Both sides of British Columbia’s contentious fish farm debate are welcoming Ottawa’s move to delay a decision on a planned transition from open-net salmon farms in the province’s coastal waters.
Representatives from B.C.’s salmon farming industry and Indigenous and conservation groups said Tuesday they agree the delay gives federal Fisheries Minister Joyce Murray more time to make the right decision after much confusion.
But the minister’s decision to extend consultations is about the only point of the agreement among the opposing sides.
Environmental groups and some Indigenous nations say the farms are linked to the transfer of disease to wild salmon. Industry and some local politicians say thousands of jobs are threatened if operations are phased out.
A Fisheries and Oceans Canada statement says requests from First Nations and others resulted in a plan to extend a consultation period until the end of this summer, with a transition decision coming at a later unannounced date.
“Work continues in the development of the transition plan, incorporating feedback received through consultations,” the statement said. “To respond to requests from First Nations and others, we have extended consultation on the open-net pen aquaculture transition to all interested parties through the summer. The transition plan will be shared in due course.”
Murray announced last February the government would not renew licences for 15 open-net Atlantic salmon farms around B.C.’s Discovery Islands. She was expected to complete consultations for 79 other open-net farms this month.
Murray’s mandate letter from Prime Minister Justin Trudeau included developing the plan to shift from open-net salmon farming in B.C. waters by 2025, as well as working to introduce Canada’s first Aquaculture Act.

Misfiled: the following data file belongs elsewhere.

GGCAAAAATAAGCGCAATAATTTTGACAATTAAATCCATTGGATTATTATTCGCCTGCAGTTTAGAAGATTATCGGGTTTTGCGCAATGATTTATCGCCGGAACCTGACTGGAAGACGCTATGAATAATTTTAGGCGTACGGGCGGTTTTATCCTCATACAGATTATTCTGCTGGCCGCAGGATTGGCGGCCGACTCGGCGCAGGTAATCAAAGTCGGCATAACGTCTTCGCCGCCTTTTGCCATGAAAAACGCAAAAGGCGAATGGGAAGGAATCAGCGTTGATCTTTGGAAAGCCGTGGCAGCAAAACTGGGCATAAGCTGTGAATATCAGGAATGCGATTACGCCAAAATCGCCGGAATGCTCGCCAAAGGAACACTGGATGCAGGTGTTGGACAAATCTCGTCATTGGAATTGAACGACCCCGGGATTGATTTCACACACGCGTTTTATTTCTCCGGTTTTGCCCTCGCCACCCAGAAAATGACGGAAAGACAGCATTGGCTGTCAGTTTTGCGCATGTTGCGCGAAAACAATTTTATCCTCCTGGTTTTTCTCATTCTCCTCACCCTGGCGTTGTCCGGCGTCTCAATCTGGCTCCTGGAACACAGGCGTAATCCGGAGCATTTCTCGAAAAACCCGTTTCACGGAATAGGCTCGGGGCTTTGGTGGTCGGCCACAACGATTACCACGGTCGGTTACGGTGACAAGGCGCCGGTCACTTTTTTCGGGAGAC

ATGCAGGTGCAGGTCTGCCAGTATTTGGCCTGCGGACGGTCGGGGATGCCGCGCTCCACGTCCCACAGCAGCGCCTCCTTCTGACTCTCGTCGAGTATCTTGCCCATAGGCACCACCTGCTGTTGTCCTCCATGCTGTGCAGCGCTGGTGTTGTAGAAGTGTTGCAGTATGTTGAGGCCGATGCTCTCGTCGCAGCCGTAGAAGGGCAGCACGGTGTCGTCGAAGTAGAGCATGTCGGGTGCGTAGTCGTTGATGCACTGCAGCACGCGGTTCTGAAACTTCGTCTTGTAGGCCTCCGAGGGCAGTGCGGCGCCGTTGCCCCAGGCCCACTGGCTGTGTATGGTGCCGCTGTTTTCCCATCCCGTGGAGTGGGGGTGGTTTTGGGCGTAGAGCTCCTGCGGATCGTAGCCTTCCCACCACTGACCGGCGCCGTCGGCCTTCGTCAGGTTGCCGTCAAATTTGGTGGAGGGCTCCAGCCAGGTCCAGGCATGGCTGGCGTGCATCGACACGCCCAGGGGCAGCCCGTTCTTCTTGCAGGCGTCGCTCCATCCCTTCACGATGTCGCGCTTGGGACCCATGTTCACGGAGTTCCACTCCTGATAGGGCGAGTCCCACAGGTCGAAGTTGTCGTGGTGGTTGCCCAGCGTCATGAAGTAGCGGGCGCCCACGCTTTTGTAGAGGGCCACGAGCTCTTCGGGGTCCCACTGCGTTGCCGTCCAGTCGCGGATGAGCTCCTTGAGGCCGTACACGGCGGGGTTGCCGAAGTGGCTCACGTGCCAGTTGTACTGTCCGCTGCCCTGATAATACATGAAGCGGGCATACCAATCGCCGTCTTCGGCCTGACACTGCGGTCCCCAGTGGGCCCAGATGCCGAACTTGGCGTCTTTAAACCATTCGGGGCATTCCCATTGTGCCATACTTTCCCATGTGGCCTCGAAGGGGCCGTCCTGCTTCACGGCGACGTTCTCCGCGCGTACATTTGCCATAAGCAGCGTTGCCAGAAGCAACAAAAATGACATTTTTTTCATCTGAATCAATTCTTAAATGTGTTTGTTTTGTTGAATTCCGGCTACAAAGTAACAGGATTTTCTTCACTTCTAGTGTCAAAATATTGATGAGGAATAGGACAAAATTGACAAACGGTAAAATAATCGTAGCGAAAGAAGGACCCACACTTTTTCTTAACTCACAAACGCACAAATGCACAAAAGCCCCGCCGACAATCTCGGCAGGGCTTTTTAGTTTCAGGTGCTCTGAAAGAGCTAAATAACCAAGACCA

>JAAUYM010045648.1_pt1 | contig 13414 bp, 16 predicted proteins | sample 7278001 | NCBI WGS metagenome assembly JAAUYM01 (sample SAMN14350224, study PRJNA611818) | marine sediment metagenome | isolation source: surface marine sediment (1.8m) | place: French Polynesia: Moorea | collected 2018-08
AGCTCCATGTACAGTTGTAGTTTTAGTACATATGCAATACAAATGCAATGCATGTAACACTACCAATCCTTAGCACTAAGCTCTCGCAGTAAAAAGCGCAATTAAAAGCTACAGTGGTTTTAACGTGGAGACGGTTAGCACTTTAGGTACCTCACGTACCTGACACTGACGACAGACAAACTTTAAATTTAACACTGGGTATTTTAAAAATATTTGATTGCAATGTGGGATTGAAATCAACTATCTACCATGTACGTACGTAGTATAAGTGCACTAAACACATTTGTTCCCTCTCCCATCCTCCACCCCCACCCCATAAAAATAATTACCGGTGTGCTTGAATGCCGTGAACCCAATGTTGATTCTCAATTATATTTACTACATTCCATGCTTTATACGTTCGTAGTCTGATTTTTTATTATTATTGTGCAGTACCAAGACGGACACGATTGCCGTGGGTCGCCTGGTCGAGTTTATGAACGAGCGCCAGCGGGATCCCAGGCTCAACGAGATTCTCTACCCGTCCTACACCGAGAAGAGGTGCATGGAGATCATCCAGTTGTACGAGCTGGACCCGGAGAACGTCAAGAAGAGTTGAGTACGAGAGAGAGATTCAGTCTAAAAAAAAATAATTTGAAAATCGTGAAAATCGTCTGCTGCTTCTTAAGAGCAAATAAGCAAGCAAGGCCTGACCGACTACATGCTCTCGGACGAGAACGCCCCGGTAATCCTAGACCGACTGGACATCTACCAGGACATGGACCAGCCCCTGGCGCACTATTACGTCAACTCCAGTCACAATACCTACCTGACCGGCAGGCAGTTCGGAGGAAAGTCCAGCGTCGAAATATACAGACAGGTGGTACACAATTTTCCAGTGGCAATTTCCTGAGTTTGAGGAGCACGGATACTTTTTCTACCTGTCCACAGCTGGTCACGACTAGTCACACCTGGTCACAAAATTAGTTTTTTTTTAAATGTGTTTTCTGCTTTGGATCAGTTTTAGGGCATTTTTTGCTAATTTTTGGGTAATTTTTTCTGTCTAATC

Brian Kingzett, B.C. Salmon Farmers Association executive director, said the delay will give Murray more time to consider the impact of closing a lucrative industry that supports thousands of jobs.
He said the industry has yet to receive official notice from Murray that the consultation period has been extended.
“She continues to deviate from the process everybody signed on to, and this is troubling because we have over a billion dollars in economic activity, and thousands of jobs on the line and the social health of a number of First Nations communities,” Kingzett said in an interview.
Bob Chamberlin, a spokesman for B.C.’s First Nation Wild Salmon Alliance, which represents about 100 Indigenous nations opposed to the open-net fish farms, said the extension period should provide more time to build their case to support wild salmon.
“I wasn’t surprised the extension occurred,” Chamberlin said. “To me, it seemed that the Department of Fisheries and Oceans was not as prepared or staffed up as necessary.”
He said the alliance made requests for documents and data from the government last January, but still is waiting for them to arrive.
Tony Allard, Wild Salmon Forever and Wild First founder, said it appeared the government was not taking the salmon farming issue seriously, but the extension decision could be a sign the approach is about to change.
The conservation group recently sent a letter to Murray with concerns about the ongoing consultation process, he said.
“I’m glad to see them take more time,” Allard said. “The basic problem is the department has never done any serious work on transition planning in the four years it’s been stated government policy. If a few more months will help them get started that will be a good thing.”